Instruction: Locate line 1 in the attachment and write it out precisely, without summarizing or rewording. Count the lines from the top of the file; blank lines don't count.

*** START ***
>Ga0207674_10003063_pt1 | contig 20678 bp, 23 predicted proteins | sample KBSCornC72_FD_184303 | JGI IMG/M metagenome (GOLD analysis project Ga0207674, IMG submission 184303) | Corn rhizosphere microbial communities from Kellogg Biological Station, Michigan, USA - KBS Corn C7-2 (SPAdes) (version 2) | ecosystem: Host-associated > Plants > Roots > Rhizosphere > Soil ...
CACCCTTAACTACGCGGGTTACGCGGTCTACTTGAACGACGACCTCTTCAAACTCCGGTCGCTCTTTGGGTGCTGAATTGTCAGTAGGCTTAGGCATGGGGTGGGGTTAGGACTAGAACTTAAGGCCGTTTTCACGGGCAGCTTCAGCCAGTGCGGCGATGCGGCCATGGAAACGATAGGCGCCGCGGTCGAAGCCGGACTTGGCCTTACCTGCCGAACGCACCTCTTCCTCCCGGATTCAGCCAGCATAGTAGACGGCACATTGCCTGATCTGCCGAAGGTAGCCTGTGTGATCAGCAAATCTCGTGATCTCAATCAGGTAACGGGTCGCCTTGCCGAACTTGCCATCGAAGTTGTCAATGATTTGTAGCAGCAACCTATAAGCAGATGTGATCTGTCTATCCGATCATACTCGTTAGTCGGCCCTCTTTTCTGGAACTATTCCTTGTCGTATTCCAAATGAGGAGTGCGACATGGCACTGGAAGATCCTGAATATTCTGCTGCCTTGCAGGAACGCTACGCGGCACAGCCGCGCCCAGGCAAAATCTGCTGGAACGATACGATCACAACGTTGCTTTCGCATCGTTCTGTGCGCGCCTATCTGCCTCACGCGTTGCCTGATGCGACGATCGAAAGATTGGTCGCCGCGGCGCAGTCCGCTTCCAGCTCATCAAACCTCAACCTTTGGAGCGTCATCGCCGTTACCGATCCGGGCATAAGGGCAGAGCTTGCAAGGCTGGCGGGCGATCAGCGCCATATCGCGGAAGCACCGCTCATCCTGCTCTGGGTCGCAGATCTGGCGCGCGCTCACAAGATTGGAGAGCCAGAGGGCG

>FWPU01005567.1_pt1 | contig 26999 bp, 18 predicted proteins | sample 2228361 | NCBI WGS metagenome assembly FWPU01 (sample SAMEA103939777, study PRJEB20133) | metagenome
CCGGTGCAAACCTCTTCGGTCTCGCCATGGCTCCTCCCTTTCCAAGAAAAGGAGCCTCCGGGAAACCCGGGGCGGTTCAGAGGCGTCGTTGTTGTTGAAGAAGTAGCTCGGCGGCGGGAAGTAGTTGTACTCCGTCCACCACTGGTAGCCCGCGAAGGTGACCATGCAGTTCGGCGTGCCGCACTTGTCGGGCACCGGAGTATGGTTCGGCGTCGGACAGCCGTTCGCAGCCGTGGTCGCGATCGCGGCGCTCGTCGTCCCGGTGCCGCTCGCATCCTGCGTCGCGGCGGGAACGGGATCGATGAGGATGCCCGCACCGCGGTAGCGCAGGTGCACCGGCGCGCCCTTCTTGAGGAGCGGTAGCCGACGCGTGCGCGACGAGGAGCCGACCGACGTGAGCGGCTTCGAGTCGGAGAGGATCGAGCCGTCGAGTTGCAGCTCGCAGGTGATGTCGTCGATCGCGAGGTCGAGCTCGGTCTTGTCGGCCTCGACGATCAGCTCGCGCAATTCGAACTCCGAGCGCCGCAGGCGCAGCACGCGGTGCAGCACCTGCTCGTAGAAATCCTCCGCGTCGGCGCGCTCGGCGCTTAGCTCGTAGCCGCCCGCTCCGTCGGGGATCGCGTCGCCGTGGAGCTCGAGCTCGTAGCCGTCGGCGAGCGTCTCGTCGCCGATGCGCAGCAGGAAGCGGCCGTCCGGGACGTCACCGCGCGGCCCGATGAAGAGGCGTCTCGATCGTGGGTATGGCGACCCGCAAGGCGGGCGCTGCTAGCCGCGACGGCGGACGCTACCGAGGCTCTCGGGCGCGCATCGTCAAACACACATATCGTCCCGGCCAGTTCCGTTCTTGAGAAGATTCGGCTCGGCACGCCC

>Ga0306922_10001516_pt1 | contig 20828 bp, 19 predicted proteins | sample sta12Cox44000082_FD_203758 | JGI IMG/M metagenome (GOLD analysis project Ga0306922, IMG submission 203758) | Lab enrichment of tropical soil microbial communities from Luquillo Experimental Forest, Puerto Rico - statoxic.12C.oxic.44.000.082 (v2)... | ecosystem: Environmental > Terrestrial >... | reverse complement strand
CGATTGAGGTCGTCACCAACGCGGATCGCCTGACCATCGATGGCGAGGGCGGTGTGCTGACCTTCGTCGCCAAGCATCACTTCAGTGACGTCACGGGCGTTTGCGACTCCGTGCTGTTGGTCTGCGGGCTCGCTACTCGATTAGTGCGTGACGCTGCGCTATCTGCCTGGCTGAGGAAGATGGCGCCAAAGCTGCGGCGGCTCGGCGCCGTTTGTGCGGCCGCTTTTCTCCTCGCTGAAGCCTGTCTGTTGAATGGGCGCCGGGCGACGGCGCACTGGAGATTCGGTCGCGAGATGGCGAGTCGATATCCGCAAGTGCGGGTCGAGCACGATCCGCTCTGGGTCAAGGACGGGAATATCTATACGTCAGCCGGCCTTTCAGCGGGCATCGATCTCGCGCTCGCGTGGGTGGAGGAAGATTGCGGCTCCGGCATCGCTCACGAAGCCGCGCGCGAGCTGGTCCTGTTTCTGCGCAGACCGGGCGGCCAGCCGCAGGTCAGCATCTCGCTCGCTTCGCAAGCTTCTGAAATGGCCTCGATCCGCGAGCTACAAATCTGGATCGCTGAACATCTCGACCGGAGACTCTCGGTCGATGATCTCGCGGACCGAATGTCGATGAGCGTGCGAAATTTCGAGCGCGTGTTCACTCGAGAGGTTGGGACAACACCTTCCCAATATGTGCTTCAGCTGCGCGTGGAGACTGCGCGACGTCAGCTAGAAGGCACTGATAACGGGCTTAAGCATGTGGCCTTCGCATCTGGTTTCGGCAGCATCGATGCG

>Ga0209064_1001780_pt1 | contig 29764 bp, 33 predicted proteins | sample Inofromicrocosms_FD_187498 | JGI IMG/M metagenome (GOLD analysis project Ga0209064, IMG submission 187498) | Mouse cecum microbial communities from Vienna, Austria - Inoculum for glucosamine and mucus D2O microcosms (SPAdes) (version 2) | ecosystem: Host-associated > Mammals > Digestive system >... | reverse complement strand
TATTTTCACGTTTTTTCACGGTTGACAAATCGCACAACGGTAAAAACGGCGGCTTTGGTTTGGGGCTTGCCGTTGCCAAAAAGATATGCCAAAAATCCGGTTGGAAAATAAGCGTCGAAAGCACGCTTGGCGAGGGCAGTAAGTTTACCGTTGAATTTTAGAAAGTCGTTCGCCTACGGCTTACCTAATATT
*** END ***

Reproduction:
>Ga0207674_10003063_pt1 | contig 20678 bp, 23 predicted proteins | sample KBSCornC72_FD_184303 | JGI IMG/M metagenome (GOLD analysis project Ga0207674, IMG submission 184303) | Corn rhizosphere microbial communities from Kellogg Biological Station, Michigan, USA - KBS Corn C7-2 (SPAdes) (version 2) | ecosystem: Host-associated > Plants > Roots > Rhizosphere > Soil ...